The only Charlotte shelter solely dedicated to shielding homeless men from freezing temperatures held few charms. It was an aging, decrepit building on West Fourth Street whose sole bathroom, shared by as many as 200 men, was often flooded. At times, the building's stench overwhelmed even those who are most accustomed to making do.
"It was just like a dog pound," Stephen Clinton, 55, recalled during a soup kitchen lunch recently. "It was better than being outside, but other than that, it was terrible."
So why aren't people universally celebrating the Emergency Winter Shelter's move from West Fourth Street to a renovated, better-equipped warehouse? For one thing, the downtown facility's pending relocation three miles north to a Statesville Avenue warehouse has some homeless men worried how they'll get there. The move also has reinforced the beliefs of at least a few homeless folks that civic leaders don't want them disturbing Charlotte's grab for elusive world-class city status.
"They figure, out of sight, out of mind," mused 37-year-old Joseph Robinson, also at the soup kitchen.
But homeless advocates say the 10,000-square-foot, north Charlotte warehouse is the best building in the best available location they could find after scouting several sites. "Have you priced downtown real estate lately?" asked Chris Wolf, director of A Way Home.
"The Fourth Street site we had was barely habitable," Wolf added. "It would have been nice to have (the new facility) maybe a little closer to downtown, but it's going to be nice to have a decent place for the men to sleep and to take a shower. And it's going to be a whole lot more hospitable."
The old winter shelter opened after three homeless men froze to death on Charlotte streets in 1981. Organizers knew for years that Mecklenburg County intended to demolish the building, but they also realized the county didn't have the money to develop the site. That, and support from a few officials, worked to the homeless advocates' advantage until the county told them a year ago it was time to move, said the Rev. Bill Jeffries, president of the shelter's board of directors and senior associate pastor at Providence United Methodist Church. The shelter's building was finally scheduled to be torn down and the land used as part of a large downtown park.
That eight-plus acre park will be bounded by Second, Fourth, Mint and Graham streets and opened in 2007. It may be named for Romare Bearden, a renowned Charlotte-born artist who died in 1988.
Mecklenburg County general manager Bobbie Shields said he hadn't heard anyone complain about the old emergency shelter's downtown location, although word on the street has long claimed that businesses including Johnson & Wales University, which is down the street from the shelter, wanted a change. That perception is wrong, said Melinda Law, public relations director for Johnson & Wales, which opened in September 2004. She said the university had known the shelter would be relocating but hadn't participated in the discussion. "We're too new," she said.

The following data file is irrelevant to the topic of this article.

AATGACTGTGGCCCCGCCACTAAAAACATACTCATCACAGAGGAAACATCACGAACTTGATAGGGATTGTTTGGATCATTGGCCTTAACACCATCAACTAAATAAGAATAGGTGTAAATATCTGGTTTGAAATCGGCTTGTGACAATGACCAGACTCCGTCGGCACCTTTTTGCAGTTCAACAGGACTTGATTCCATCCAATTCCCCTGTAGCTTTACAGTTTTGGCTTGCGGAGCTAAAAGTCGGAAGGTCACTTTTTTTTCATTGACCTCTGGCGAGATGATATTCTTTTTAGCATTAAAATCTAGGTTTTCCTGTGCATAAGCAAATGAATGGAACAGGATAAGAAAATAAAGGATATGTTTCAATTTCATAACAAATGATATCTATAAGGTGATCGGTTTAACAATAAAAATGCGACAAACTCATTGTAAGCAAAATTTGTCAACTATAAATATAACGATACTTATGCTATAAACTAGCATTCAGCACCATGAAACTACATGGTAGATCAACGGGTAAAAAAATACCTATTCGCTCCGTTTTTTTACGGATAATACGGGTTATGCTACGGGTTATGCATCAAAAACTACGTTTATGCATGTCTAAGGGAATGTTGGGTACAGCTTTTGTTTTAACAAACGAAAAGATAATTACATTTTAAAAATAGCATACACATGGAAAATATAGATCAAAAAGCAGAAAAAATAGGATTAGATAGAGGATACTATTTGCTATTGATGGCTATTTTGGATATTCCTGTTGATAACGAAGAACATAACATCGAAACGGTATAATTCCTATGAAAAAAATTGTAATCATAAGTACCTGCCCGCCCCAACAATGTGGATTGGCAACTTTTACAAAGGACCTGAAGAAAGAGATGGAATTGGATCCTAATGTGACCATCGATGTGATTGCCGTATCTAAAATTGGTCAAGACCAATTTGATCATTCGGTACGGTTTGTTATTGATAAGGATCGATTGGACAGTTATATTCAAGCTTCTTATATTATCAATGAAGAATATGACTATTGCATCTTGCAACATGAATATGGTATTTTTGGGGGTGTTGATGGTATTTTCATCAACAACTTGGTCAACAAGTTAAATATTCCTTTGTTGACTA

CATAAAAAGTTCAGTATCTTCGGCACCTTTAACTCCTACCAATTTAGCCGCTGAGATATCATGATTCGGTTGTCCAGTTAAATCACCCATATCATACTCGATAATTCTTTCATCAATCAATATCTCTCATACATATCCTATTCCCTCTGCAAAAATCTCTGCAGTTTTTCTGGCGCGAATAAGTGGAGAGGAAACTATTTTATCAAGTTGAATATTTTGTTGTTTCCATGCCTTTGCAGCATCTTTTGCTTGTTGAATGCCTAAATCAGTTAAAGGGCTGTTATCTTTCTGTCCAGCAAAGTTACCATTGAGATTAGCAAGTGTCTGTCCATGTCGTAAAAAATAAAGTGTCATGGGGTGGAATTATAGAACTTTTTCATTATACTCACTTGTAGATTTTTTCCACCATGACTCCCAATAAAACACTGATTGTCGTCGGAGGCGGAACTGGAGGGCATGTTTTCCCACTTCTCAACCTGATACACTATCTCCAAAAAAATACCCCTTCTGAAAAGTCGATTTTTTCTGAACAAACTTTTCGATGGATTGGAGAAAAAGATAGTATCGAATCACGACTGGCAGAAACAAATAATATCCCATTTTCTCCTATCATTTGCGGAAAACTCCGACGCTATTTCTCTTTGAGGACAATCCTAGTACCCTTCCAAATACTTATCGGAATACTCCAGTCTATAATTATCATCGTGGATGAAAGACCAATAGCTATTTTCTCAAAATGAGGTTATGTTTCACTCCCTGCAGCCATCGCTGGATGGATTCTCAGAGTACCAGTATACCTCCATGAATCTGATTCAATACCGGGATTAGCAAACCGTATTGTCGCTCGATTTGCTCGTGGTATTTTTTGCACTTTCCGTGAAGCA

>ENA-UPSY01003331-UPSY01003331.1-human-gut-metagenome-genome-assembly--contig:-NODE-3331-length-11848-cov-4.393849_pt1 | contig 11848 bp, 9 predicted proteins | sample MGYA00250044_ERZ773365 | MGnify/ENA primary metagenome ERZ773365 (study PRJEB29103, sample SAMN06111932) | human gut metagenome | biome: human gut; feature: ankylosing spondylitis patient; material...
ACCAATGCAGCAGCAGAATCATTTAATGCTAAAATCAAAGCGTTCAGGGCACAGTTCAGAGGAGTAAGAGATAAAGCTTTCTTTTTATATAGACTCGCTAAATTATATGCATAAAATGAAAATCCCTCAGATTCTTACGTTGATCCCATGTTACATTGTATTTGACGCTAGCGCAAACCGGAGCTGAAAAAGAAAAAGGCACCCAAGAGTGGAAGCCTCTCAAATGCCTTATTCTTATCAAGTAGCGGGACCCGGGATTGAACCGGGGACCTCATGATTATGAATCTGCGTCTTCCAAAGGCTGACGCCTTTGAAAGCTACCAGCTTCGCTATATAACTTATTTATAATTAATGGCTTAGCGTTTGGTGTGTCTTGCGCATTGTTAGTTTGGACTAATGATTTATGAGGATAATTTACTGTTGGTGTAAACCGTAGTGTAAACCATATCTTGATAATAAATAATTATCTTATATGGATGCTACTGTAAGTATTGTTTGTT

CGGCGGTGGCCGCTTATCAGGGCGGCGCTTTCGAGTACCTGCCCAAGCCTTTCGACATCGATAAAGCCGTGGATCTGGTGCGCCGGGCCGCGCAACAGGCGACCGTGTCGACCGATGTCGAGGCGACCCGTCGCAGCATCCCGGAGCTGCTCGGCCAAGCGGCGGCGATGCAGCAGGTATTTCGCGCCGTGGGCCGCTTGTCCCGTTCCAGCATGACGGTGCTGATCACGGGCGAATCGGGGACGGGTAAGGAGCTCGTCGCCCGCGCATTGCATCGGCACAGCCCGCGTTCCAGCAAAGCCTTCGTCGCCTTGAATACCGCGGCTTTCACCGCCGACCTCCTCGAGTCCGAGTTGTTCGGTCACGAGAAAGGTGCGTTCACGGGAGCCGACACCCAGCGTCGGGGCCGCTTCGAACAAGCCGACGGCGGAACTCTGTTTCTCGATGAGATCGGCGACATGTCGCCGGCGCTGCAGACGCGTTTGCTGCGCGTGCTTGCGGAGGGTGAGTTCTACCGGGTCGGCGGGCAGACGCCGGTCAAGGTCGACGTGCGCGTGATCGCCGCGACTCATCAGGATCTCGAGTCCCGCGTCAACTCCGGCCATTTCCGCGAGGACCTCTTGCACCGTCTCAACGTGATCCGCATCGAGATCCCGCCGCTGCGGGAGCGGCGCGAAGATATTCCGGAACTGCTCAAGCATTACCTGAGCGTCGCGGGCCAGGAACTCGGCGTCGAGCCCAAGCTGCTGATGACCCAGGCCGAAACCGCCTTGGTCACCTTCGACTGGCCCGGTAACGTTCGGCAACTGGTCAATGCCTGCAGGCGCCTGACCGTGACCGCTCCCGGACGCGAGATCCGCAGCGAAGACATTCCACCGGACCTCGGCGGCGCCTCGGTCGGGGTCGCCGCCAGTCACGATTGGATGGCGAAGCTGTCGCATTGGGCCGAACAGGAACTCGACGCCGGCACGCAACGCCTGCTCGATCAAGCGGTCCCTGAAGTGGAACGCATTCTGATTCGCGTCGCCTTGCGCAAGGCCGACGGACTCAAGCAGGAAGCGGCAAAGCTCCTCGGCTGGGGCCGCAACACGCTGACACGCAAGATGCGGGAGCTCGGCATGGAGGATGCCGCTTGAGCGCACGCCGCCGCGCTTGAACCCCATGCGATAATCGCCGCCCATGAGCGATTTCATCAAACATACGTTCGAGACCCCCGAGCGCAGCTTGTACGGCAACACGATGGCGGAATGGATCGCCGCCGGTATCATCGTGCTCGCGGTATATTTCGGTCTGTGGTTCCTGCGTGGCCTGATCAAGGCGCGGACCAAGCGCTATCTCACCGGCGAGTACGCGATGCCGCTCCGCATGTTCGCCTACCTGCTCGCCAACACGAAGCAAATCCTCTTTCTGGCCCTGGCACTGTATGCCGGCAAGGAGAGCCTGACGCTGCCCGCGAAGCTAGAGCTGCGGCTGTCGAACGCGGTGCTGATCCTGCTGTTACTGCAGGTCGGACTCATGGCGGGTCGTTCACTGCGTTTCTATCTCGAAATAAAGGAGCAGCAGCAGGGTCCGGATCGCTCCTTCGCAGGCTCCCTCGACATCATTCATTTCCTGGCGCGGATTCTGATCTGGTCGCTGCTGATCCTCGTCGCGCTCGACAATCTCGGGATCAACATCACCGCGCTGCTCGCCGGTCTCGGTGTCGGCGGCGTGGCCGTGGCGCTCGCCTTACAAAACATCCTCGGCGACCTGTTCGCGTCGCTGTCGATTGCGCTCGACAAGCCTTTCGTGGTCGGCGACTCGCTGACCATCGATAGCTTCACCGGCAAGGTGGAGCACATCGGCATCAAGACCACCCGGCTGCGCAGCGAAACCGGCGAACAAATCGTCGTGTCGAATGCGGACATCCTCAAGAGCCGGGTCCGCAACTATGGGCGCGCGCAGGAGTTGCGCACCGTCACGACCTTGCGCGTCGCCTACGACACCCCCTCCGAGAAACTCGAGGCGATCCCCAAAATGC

The new shelter, meanwhile, is expected to open by November, though supporters are still searching for donations for the $1.46 million project, Wolf said. Unlike the old building, the new shelter will have showers and actual tables where men can eat dinner and have a light breakfast. (At the old site, the men ate where they could.) The city's Housing Trust Fund has provided $500,000, and religious groups also have donated money, Wolf said. Corporation donations have been slower.
Wolf admits some of the new shelter's neighbors aren't crazy about the idea. "It's change," he said. "There are people who would rather we put it somewhere else. That's just human nature." But he hopes the shelter can be used to the neighborhood's advantage in warmer months. "I think if you did the same story in a year, people are going to say it's worked out."
Still, some homeless men are afraid that some people will not be able to make it to the new location. "There's going to be a lot of people not going out there. Not walking," said Eddie Richardson, 35. "That's not going to work."
Others said the new location was a good idea. "It really doesn't matter as long as the homeless have a place to stay," said Vincent Cooper, 48. "It's got to be somewhere."
Buses stop in front of the warehouse, but some people have worried homeless men might not be able to cough up bus fare, which increases to $1.20 on Oct. 3. Wolf said shelter organizers have had one meeting with Charlotte Area Transit System officials about ways to make buses affordable, such as subsidized bus passes.
"We have no idea how it's going to shake out," he said, adding that he doesn't think transportation issues will keep homeless people away. "If someone needs to use the shelters, they're going to find a way to get there. It's not that far out of town."
The emergency shelter isn't the only option on cold nights, but it can be the last hope for single men. More than 5,100 people in Mecklenburg County are homeless on any given night, according to most recent estimates. Only a small percentage is considered chronically homeless. For many, homelessness is a short-term situation triggered by an economic shock such as a job loss or healthcare costs.
Dale Mullenix, director of Urban Ministry Center, said debate over the new location reveals how people feel about shelters. "Nobody wants one near them," he said.
So how do you decide where to put one?
"It's got to be on a bus line. It's got to be convenient to people who need it," Mullenix said. "But mostly, it's got to be some place where the neighborhood won't prevent it from being."